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May 12, 2014

Arthritis Awareness Month

According to research, more than 50 million adults and 300,000 in the U.S. have arthritis, placing them at risk for chronic pain and disability.  Arthritis is, in fact, the number one cause of disability in the U.S. and it impacts the daily activities more frequently than heart disease, cancer or diabetes. 

The most common form of arthritis is osteoarthritis. Osteoarthritis causes pain and stiffness in the joints and surrounding tissue. It occurs most frequently in the knees, hips, hands and spine. While the normal wear-and-tear of aging is linked to osteoarthritis, other risk factors include having a history of joint injuries and being overweight. 

One of the most serious forms the disease is rheumatoid arthritis. This disease causes the body's immune system to attack the thin membranes that line the joints. Rheumatoid arthritis causes joint pain and inflammation that can be systemic, which means it affects the entire body. Extreme fatigue and, over time, organ damage and immobility can result. Scientists believe both environmental and genetic factors may play a role in rheumatoid arthritis. The disease typically develops between the ages of 30 to 60, and affects women three times as often as it does men.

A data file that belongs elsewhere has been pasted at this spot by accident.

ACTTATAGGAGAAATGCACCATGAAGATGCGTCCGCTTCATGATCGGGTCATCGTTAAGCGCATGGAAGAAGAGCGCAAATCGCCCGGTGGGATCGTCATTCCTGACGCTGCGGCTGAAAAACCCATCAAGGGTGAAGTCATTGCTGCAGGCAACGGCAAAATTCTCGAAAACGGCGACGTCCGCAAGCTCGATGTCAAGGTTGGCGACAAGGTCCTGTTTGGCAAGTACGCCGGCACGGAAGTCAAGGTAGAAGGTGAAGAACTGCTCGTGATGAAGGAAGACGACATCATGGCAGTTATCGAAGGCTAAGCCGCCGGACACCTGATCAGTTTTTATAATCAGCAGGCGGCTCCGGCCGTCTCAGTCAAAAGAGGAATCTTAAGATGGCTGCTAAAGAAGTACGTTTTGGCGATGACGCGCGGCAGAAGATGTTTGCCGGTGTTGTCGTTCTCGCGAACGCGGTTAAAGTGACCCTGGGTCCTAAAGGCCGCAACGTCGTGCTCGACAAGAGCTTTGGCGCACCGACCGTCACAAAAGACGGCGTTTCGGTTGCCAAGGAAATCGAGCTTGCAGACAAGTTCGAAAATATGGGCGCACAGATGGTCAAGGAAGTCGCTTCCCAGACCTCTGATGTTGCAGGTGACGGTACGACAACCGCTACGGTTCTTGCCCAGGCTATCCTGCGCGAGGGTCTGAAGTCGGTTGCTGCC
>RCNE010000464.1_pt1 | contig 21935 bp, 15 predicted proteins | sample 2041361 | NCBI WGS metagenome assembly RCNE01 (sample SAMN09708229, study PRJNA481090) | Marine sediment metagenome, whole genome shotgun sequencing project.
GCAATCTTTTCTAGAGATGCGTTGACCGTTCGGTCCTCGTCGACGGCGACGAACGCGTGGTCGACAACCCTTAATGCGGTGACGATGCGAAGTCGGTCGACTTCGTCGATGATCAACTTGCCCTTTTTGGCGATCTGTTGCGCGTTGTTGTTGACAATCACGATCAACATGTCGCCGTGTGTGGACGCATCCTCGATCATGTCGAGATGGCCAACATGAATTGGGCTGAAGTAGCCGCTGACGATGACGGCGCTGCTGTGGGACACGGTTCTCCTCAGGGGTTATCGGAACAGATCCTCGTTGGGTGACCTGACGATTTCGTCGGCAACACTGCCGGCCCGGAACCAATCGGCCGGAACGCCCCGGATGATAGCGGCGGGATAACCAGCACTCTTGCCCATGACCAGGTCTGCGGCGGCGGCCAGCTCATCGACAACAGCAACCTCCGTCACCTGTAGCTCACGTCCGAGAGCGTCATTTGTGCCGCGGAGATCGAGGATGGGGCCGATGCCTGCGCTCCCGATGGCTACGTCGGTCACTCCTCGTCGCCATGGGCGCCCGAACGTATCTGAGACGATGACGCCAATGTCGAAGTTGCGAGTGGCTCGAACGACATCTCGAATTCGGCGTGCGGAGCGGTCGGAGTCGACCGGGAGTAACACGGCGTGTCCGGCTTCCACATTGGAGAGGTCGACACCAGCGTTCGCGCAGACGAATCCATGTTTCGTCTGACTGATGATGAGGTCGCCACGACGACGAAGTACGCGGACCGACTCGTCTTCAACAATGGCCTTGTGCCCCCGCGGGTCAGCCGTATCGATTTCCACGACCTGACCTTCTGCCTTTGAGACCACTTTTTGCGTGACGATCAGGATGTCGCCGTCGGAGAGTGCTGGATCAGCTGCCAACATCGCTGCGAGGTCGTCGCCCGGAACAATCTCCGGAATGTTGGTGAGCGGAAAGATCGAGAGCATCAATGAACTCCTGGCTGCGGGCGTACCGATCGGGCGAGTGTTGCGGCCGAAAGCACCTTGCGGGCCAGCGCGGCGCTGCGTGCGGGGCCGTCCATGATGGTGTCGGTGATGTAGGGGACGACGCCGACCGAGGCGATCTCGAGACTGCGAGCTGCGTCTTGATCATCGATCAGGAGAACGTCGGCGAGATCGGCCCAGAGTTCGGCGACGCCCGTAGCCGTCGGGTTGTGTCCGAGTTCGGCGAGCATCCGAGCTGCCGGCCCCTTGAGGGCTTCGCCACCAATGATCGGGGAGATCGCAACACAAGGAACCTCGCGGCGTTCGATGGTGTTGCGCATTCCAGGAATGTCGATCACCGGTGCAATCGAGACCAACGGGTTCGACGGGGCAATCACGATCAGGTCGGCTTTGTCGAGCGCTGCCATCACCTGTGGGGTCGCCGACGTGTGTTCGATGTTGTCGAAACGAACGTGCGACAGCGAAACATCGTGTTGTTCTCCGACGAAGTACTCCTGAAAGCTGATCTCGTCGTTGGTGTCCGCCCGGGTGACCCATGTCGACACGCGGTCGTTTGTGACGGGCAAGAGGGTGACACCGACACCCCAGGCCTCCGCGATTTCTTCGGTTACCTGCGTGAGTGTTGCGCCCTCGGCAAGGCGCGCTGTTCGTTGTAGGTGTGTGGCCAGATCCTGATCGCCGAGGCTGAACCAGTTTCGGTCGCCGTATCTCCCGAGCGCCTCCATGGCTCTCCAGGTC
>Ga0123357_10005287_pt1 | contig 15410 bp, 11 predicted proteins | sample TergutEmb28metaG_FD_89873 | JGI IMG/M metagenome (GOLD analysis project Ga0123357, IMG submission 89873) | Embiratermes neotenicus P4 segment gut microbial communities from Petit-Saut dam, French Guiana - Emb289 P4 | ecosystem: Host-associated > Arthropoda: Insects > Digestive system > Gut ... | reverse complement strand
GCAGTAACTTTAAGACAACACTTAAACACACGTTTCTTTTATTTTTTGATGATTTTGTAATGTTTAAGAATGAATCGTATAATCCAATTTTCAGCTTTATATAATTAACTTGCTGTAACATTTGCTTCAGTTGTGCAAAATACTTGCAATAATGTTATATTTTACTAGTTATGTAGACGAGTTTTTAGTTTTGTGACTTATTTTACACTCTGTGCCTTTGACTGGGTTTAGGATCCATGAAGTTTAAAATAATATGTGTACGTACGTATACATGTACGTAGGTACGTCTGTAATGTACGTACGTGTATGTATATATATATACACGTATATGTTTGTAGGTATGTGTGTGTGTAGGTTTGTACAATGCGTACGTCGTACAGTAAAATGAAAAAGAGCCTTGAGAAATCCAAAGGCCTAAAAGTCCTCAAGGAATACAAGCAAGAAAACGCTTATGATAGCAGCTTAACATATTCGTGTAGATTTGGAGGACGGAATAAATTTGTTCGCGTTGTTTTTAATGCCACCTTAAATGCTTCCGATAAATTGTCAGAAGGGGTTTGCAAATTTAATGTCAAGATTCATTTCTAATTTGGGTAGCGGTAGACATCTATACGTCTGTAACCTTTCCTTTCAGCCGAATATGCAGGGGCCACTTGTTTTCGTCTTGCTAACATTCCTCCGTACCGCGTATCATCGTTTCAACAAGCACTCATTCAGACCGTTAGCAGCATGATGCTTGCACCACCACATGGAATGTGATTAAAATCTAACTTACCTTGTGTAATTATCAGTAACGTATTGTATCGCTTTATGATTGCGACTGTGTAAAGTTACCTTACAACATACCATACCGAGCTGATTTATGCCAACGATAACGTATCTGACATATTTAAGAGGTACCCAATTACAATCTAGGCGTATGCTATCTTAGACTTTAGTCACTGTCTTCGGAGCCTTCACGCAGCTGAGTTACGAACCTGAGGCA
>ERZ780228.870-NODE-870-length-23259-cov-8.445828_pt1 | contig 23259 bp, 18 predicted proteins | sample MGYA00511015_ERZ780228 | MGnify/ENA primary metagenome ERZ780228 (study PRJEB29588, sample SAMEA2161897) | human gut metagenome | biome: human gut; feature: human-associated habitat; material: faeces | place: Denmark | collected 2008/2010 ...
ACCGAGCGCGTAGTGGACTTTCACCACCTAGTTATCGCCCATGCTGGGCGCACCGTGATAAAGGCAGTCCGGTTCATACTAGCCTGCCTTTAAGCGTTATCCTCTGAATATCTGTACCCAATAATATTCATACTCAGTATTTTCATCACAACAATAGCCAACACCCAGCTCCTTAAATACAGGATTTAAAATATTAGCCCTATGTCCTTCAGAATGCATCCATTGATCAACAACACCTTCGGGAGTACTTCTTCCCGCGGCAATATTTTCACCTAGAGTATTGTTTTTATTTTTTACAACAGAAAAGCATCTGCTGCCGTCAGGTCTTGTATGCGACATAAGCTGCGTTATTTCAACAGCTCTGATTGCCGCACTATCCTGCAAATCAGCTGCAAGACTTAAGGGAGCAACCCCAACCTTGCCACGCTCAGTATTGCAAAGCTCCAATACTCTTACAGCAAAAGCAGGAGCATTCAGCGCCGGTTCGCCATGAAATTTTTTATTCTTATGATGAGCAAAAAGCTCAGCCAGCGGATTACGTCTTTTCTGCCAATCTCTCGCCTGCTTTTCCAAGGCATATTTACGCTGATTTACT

When arthritis develops in children 16 and younger, it's called juvenile arthritis—an umbrella term for the many autoimmune and inflammatory conditions that young patients suffer. The most common form is juvenile idiopathic arthritis, which is diagnosed when children or adolescents have swelling in one or more joints for at least six weeks. 

May is National Arthritis Awareness Month, sponsored by the nonprofit Arthritis Foundation. Activities are planned to raise awareness of arthritic conditions and encourage support for more research to develop better treatments and prevention measures. To learn more visit